Interview: Canadian Skating Judge Jean Senft

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Jean Senft, a current Olympic and world figure skating judge, is no stranger to the sport's controversial side. While judging at the Nagano Winter Games in 1998 she blew the whistle on behind-the-scenes vote trading after Canadian ice dancers Shae-Lynn Bourne and Victor Kraatz were denied a medal. She was initially cited for national bias by the International Skating Union, but after she produced a taped phone solicitation from a Ukrainian judge the Court of Arbitration for Sport overturned the citation and suspended the implicated judges.

Senft spoke with from her home in West Vancouver about the current scandal, and described the tension and discipline that goes into sitting in judgment at the Olympic level:

TIME: A lot of people are wondering who these judges are, and what sort of training they've gone through to decide the fate of Olympic athletes

Jean Senft: It isn't just one day of prep work — it's a lifetime of preparation, keeping up with new skating moves, updating our own skills. Figure skating is at once sport and art, and we try to keep ourselves educated in the realms of art, ballet and music. Judges have to be strong, not just mentally, but also physically. At the Olympic level, we're all highly skilled skaters ourselves.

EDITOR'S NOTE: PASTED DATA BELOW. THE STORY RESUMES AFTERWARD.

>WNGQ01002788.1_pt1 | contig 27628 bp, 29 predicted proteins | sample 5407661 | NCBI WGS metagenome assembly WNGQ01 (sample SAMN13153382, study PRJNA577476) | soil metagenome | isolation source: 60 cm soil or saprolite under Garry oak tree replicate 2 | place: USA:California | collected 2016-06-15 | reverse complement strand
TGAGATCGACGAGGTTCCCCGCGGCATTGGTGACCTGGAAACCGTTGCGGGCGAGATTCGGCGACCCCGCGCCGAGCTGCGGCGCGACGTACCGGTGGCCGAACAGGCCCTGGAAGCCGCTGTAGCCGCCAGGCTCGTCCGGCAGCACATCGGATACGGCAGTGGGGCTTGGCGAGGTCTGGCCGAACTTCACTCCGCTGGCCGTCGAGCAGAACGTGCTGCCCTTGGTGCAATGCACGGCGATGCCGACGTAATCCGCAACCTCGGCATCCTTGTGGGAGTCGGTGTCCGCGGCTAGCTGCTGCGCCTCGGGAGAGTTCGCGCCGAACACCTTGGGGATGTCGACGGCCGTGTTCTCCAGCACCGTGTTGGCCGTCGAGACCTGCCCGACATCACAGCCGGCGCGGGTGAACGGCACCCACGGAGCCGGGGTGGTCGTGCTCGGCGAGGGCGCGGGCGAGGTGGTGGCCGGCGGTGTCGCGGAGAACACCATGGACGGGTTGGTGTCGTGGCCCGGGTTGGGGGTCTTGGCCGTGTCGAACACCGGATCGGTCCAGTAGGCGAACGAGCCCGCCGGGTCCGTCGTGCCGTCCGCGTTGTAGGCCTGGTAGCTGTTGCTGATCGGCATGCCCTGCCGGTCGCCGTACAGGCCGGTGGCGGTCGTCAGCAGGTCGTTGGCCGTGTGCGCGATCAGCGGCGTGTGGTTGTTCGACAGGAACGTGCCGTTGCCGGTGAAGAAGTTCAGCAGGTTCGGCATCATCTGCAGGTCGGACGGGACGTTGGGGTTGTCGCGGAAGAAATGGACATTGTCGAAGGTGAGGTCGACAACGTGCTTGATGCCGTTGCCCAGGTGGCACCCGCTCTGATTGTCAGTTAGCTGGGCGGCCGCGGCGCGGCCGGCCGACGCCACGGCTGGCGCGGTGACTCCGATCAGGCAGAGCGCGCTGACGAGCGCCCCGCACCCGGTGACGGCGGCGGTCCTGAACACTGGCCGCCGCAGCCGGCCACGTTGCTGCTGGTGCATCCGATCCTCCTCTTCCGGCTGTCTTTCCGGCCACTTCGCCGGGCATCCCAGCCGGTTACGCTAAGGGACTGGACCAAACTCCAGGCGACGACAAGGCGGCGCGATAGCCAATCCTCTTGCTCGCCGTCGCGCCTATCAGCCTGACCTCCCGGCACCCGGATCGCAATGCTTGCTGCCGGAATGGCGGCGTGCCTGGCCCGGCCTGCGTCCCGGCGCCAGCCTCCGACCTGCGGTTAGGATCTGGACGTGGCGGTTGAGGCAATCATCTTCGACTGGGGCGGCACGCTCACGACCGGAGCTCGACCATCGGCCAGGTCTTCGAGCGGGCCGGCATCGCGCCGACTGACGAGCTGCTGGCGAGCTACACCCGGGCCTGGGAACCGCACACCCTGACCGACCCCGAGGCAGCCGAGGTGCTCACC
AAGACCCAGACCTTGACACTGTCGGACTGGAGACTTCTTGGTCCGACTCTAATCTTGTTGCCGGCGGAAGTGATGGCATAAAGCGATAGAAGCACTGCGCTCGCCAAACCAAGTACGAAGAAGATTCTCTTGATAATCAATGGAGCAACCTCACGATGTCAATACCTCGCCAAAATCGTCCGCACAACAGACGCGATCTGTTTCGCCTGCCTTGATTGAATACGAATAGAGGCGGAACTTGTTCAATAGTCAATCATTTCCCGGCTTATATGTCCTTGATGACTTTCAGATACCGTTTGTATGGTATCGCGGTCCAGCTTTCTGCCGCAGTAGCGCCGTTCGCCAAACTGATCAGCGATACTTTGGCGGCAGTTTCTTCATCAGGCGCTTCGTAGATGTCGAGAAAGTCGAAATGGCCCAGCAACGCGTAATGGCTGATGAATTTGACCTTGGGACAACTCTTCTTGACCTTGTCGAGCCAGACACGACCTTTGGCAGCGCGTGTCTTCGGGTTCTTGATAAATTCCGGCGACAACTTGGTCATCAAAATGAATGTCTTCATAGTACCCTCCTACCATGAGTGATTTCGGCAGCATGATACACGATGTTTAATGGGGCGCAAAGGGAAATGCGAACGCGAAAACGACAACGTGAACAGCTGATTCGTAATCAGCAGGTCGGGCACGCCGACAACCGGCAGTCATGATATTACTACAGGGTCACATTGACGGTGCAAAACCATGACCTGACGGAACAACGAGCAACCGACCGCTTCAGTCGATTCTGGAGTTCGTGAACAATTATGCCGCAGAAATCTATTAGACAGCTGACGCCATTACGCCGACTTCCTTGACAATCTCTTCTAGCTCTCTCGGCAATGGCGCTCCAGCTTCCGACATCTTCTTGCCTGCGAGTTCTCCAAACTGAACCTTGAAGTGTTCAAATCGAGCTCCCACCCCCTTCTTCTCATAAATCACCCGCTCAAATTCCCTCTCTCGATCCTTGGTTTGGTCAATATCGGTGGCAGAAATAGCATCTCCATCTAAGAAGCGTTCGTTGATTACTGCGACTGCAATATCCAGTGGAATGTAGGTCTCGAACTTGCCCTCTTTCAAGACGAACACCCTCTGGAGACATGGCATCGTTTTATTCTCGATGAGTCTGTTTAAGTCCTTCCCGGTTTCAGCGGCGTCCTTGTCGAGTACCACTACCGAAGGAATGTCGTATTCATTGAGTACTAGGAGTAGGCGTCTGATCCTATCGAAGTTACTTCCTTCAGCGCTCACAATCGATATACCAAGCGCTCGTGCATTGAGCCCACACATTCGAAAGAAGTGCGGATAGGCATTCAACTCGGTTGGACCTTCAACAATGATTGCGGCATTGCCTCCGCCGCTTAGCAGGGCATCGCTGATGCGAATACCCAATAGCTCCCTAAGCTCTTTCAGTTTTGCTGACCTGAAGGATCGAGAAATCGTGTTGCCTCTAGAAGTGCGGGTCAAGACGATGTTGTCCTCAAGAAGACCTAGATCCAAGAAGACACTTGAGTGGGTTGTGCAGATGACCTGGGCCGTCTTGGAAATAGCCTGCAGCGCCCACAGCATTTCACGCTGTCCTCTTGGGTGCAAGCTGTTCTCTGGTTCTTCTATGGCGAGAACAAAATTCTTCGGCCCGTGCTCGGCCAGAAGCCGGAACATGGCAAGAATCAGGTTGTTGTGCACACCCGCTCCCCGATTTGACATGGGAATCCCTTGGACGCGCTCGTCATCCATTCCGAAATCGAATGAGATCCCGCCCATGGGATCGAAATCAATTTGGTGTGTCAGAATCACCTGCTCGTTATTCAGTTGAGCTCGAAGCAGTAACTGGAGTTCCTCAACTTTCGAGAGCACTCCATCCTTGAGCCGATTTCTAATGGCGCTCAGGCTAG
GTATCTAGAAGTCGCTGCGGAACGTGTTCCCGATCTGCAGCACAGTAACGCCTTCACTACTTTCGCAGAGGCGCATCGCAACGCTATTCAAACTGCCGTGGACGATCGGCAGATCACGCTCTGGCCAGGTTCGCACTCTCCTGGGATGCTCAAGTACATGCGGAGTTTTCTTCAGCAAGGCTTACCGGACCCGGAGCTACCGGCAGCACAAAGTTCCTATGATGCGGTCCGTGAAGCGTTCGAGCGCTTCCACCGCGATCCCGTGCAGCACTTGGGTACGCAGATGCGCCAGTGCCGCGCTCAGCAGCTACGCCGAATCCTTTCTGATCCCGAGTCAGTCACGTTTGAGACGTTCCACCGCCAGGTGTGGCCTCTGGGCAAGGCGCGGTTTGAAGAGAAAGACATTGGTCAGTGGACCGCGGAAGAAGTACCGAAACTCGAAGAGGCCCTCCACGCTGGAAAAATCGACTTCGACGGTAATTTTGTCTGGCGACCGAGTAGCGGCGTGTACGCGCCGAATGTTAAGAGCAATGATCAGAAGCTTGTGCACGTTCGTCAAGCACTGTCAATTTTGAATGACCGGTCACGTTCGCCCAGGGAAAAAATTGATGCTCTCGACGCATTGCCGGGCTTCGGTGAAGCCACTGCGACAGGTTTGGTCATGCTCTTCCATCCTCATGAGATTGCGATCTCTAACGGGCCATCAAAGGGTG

TIME: What's it like to be a judge at high-level competitions?

Senft: It's a very challenging thing to put yourself through, and it can also be enormously nerve-wracking. As a judge, we have to put skaters in a rank as we go, which means we have to keep track of what every skater does and continually compare them. So in a field of 30 skaters, we have to determine who should be 17th, and that requires very serious attention over an extended period of time. Then when the program's over, we have 20 seconds to make a decision that will be scrutinized and criticized for years to come.

TIME: Has the current scandal changed the way you think about skating? Or about judging skating?

Senft: Primarily, I just think this is such a shame. But I really believe that 99.9 percent of judges are totally honest. It's just that tiny percentage who are not that you have to worry about.

TIME: What kind of action would you recommend the ISU take?

Senft: I think they should move to having judges who are part of an independent association. They should no longer be assigned to judge these events according to their national federation. I also think judges should be hired and fired on the basis of competence.